3-Screen Session Shifting integrates with the delivery service configuration by linking three XML files that interact with content management and transcoding systems to obtain device-type mappings and content format mapping. 3-Screen Session Shifting works with entitlement servers to get the user identification and uses the user identification as a key to store user sessions.
Session shifting from one client device to another device for a particular user requires the subscriber ID, content ID, and last play time.
The Service Router acts as the centralized session manager for session shifting and maintains the session database. The session database is populated by operator-generated 3-screen maps (XML files), consisting of the Content map, Subscriber map, and Profile map. The XML schema for these different XML files is available upon request. The operator can enable session shifting on a delivery service basis and also configure a TV streamer IP address and port for each delivery service. The operator also needs to specify which Service Router has the session database.
The Content map aggregates same semantic content across the TV CDS and Internet Streamer CDS systems. Similarly, the Subscriber map helps to correlate different identifiers of the same users between the TV CDS and Internet Streamer CDS.
Note The Fast Cache feature for the Windows Media Engine is not supported in session shifting.
3-Screen Web Services Infrastructure
Note Release 2.2 supports web-based programming APIs. These APIs are based on the REpresentational State Transfer (REST) architecture. For more information, see Appendix D, "Creating and Manipulating Session Shifting Files." In Release 2.2, 3-Screen Session Shifting is the only application that is supported through the Web Services infrastructure.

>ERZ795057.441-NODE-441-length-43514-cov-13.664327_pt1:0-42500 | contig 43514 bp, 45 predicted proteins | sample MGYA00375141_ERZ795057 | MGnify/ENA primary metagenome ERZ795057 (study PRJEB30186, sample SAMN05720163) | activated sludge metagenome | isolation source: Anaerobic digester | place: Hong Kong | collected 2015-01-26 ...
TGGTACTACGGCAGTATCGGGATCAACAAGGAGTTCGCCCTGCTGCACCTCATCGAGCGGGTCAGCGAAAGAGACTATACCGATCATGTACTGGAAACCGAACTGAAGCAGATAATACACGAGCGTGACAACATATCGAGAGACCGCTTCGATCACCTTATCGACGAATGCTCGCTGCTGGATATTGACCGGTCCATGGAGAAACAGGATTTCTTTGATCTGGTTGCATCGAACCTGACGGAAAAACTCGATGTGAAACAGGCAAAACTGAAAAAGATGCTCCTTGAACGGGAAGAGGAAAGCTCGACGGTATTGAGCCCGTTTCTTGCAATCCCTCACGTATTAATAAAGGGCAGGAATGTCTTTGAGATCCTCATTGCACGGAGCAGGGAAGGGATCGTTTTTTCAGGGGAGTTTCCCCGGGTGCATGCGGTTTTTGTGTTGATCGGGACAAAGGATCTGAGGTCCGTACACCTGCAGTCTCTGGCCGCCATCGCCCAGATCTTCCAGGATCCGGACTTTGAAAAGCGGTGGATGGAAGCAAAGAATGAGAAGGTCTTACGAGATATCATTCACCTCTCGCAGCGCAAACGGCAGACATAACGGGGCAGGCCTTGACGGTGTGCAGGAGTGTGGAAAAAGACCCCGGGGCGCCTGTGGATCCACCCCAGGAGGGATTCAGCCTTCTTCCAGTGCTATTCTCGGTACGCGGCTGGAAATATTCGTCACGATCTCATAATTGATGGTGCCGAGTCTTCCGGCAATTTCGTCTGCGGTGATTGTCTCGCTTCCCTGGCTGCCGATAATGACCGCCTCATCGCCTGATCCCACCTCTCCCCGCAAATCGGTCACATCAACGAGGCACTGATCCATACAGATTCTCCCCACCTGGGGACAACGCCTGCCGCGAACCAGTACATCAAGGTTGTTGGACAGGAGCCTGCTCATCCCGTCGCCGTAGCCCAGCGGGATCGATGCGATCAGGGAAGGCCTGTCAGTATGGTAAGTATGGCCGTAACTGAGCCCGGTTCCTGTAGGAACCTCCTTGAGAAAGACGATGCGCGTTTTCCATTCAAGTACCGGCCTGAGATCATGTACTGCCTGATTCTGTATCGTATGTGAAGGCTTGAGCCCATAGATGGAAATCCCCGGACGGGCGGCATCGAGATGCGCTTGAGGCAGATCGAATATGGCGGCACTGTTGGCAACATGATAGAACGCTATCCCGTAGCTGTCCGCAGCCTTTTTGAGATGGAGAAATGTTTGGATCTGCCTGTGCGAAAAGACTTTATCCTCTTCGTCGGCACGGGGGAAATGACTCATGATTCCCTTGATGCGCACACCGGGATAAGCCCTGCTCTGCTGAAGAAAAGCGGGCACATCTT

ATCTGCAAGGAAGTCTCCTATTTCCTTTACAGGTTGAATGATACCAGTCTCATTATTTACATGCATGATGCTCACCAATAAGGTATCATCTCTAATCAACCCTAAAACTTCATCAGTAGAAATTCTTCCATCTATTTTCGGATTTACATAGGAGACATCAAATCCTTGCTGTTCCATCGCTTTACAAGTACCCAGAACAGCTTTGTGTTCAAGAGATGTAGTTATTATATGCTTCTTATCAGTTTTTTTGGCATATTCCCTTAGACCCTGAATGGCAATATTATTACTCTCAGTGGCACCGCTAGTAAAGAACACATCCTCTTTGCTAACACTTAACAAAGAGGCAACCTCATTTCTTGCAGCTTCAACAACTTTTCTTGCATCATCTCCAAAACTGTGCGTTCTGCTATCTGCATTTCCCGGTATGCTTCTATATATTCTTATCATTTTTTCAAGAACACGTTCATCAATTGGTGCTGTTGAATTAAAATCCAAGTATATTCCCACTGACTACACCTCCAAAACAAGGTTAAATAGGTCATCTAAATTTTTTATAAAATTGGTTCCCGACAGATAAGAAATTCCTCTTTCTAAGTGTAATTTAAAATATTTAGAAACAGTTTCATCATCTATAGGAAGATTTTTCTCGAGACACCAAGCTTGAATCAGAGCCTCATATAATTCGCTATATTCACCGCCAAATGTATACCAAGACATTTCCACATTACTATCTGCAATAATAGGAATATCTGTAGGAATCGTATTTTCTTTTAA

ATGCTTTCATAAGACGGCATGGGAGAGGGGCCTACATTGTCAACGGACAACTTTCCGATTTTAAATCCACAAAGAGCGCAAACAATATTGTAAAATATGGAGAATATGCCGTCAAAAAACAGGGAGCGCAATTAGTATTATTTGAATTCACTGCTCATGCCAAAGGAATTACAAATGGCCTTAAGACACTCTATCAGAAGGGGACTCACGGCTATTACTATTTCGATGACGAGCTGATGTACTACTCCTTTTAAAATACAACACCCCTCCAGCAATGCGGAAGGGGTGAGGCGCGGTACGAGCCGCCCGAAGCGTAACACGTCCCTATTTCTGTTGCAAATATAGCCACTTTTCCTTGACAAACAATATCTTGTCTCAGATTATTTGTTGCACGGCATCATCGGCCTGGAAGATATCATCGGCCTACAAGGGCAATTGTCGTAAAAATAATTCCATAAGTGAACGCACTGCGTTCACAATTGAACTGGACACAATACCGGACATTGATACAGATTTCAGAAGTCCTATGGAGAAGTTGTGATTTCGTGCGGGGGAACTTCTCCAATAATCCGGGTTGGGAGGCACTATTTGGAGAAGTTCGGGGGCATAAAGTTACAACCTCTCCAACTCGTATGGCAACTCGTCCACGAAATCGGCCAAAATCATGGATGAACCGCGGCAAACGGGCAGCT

Following are the Web Services infrastructure features that are supported in this release:
•Stream Session Event Manager
The Content Manager facilitates the management of 3-screen content for session shifting. Content lists can be posted to the Web Services interface for content addition or deletion. The provisioned content is visible by using a web browser and entering a simple URL. The schema for the ContentList XML file is available upon request.
The Subscriber Manager facilitates the management of 3-screen users for session shifting. Subscriber lists can be posted to the Web Services interface to add or delete subscribers. The provisioned subscribers are visible by using a web browser and entering a simple URL. The schema for the SubscriberList XML file is available upon request.
The Profile Manager facilitates the management of different client devices and player types for session shifting. This is called Capability Exchange. Capability Exchange refers to the process of mapping the logical URL to a specific content format inside the group. One profile groups together multiple clients that have similar characteristics, such as supported file format, and desired resolution or bandwidth. Profile lists can be posted to the Web Services interface for addition or deletion. The profiles are visible by using a web browser and entering a simple URL. The schema for the ProfileList XML file is available upon request.
Stream Session Event Manager
The Stream Session Event Manager allows creation and retrieval of last play times for specific pairs of content and subscribers. The schema for the StreamSessionEvent XML file is available upon request.
The Internet Streaming CDSM, a secure Web browser-based user interface, is a centralized system management device that allows an administrator to manage and monitor the entire CDS network. All devices, Service Engines and Service Routers, in the CDS are registered to the Internet Streaming CDSM.
Service Engines can be organized into user-defined device groups to allow administrators to apply configuration changes and perform other group operations on multiple devices simultaneously. One device may belong to multiple device groups.
The Internet Streaming CDSM also provides an automated workflow to apply a software image upgrade to a device group.
Content Delivery System Architecture